Thursday, September 13, 2018
Stratford-upon-Avon, England, United Kingdom
For our visit to Stratford-upon-Avon, we stayed just out of town at another magnificent manor, Billesley Manor, which dates from the early 17th century although it has been renovated many times since. The manor has large beautiful gardens a feature of which are the topiary plants in one of the sections. Shakespeare is reputed to have written some of his works in the library of the manor. They also have a first class restaurant where we had a very relaxing meal including a very good bottle of St Emilion Grand Cru, Chateau des Bardes – reasonably priced as well.
Stratford is, of course, all about Shakespeare. He was born there, his home still remains there and he is buried in Holy Trinity. Although a lot of his life in Stratford is documented he is still an enigma. For instance, how was he able to write plays about Denmark (Hamlet) and Verona (Romeo and Juliet) when there is no evidence that he travelled to those places. There are 10 years of Shakespeare’s life that are unaccounted for and it is speculated he may have joined the navy which enabled him to travel although another version is that he was teaching in Northern England. Whatever the true story, Shakespeare is by far the most successful writer in history and has sold more books that any other writer.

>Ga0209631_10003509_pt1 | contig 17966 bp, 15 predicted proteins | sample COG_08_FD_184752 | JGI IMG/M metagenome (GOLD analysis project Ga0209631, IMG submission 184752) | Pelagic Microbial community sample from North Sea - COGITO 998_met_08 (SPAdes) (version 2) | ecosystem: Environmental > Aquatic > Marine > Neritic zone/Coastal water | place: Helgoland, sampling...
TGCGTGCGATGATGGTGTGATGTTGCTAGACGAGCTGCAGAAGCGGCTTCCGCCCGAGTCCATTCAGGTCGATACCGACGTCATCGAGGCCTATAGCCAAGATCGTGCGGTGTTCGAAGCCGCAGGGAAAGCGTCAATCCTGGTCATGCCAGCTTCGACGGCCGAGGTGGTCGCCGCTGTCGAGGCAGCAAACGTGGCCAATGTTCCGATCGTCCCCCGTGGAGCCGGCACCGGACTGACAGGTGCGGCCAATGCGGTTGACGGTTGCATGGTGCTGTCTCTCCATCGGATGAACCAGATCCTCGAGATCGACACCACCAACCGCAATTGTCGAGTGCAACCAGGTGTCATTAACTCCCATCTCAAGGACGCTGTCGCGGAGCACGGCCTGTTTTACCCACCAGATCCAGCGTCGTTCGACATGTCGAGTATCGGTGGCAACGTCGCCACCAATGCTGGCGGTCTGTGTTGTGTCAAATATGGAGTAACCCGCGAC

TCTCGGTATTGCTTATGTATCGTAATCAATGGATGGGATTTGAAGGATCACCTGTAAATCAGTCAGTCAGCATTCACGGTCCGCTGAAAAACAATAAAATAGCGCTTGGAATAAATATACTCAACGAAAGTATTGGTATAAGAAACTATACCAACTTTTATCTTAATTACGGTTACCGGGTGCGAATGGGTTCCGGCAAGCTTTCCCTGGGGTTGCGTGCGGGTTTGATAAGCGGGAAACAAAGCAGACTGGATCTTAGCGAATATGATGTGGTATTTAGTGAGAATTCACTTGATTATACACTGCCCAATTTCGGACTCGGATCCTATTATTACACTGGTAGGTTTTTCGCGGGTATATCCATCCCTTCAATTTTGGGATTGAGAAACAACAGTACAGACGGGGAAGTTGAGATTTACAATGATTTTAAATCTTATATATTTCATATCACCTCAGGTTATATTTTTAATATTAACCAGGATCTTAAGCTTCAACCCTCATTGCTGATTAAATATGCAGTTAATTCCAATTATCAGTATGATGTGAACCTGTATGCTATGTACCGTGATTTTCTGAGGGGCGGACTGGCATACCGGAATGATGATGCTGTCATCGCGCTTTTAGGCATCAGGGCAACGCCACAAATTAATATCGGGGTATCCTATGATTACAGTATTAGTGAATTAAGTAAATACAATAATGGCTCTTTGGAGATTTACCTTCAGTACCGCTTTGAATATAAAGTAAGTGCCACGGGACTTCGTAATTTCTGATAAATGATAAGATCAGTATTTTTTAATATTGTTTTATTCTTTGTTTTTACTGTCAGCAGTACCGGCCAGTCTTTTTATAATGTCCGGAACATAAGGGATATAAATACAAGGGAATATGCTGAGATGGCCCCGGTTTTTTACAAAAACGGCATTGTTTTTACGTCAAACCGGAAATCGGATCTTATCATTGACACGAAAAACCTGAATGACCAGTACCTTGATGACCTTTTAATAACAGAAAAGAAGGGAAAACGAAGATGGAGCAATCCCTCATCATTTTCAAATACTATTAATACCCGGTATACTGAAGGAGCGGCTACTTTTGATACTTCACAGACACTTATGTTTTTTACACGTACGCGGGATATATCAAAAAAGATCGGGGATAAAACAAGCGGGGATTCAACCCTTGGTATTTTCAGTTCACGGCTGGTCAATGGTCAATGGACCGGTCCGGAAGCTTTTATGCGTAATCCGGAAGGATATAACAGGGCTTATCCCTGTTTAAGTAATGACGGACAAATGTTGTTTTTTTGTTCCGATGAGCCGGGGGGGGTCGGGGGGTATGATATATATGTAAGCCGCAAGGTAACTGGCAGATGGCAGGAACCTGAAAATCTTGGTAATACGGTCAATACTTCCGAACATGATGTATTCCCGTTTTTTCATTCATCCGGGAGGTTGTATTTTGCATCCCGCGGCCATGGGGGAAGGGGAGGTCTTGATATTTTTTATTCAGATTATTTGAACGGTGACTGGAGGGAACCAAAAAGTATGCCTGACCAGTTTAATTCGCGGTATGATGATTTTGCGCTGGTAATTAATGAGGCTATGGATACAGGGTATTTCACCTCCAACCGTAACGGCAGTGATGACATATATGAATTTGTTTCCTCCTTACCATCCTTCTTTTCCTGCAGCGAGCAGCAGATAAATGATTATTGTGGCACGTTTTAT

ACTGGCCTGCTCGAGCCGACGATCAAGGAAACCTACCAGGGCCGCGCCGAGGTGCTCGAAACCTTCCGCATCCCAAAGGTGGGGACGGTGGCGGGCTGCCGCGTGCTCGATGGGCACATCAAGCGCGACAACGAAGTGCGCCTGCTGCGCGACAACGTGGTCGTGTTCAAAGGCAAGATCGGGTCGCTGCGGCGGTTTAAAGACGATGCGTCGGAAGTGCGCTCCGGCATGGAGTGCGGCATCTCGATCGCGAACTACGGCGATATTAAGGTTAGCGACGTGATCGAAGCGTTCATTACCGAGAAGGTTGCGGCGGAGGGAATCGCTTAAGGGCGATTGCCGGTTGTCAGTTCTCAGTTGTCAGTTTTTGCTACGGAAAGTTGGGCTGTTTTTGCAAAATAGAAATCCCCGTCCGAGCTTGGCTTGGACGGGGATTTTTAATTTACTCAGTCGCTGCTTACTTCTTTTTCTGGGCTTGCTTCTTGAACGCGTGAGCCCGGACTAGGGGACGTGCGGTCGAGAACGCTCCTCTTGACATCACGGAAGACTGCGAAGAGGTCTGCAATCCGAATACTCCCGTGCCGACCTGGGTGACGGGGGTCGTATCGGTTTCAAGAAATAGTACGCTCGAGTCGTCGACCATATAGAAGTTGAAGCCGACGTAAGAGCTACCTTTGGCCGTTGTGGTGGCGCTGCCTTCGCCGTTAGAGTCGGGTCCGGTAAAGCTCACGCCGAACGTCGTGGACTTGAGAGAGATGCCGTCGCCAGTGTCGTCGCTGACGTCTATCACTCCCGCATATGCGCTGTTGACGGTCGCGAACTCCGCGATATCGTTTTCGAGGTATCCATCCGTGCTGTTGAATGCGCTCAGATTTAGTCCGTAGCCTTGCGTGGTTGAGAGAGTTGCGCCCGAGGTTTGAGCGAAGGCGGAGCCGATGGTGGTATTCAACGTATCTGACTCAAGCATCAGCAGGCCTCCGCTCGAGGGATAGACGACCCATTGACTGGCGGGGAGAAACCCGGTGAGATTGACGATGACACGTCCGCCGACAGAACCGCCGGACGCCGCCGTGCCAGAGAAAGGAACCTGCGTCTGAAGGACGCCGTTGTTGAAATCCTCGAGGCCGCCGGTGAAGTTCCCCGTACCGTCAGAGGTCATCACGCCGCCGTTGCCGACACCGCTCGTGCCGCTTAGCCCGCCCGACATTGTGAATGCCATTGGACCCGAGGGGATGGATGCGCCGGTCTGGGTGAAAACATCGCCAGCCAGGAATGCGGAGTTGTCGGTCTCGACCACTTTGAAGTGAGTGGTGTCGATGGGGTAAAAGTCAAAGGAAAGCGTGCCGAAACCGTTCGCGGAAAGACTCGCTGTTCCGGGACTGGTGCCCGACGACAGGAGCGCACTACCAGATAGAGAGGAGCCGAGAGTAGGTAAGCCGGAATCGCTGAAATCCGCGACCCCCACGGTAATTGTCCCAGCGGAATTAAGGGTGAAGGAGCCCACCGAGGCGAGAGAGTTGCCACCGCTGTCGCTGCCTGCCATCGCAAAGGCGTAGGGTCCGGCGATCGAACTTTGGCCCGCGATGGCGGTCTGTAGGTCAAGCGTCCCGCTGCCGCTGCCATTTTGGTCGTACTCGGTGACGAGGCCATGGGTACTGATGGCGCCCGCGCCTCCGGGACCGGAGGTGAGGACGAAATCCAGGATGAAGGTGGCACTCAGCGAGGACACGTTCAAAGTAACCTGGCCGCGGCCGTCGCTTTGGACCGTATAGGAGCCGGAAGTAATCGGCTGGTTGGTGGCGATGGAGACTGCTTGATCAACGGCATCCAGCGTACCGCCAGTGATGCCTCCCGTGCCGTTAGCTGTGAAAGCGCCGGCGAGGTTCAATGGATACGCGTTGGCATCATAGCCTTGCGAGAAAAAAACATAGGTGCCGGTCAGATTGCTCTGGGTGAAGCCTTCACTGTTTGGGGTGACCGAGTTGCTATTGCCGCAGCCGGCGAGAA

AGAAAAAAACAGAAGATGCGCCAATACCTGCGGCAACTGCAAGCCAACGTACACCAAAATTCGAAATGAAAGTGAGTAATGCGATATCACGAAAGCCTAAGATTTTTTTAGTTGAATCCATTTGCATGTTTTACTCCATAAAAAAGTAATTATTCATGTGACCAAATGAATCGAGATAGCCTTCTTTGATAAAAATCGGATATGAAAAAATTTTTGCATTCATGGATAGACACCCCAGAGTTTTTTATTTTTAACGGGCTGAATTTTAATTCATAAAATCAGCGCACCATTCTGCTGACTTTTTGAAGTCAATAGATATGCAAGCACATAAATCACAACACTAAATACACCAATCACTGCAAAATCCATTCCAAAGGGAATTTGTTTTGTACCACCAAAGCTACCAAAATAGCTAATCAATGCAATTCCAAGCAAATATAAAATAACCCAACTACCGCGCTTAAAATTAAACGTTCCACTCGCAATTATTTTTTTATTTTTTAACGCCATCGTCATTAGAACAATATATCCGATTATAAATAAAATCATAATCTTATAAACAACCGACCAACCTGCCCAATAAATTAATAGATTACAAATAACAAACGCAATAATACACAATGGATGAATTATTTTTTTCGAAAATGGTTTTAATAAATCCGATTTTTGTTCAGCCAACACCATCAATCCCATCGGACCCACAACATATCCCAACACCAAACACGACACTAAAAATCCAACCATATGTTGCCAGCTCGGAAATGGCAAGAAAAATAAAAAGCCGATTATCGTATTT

Stratford is the home of the Royal Shakespeare Company and their theatre is on the banks of the Avon. The beauty of Stratford are the original black and white Tudor-era timber buildings which are throughout the town.
Stratford-upon-Avon is a nice place for a short visit but is obviously, very touristy. One of the nicest things we did was to walk along the River Avon from Holy Trinity back into town. There were quite a few barges going through locks and we crossed the river in the famous chain ferry, a manually operated ferry, opened in 1937 and the last such ferry built in Britain.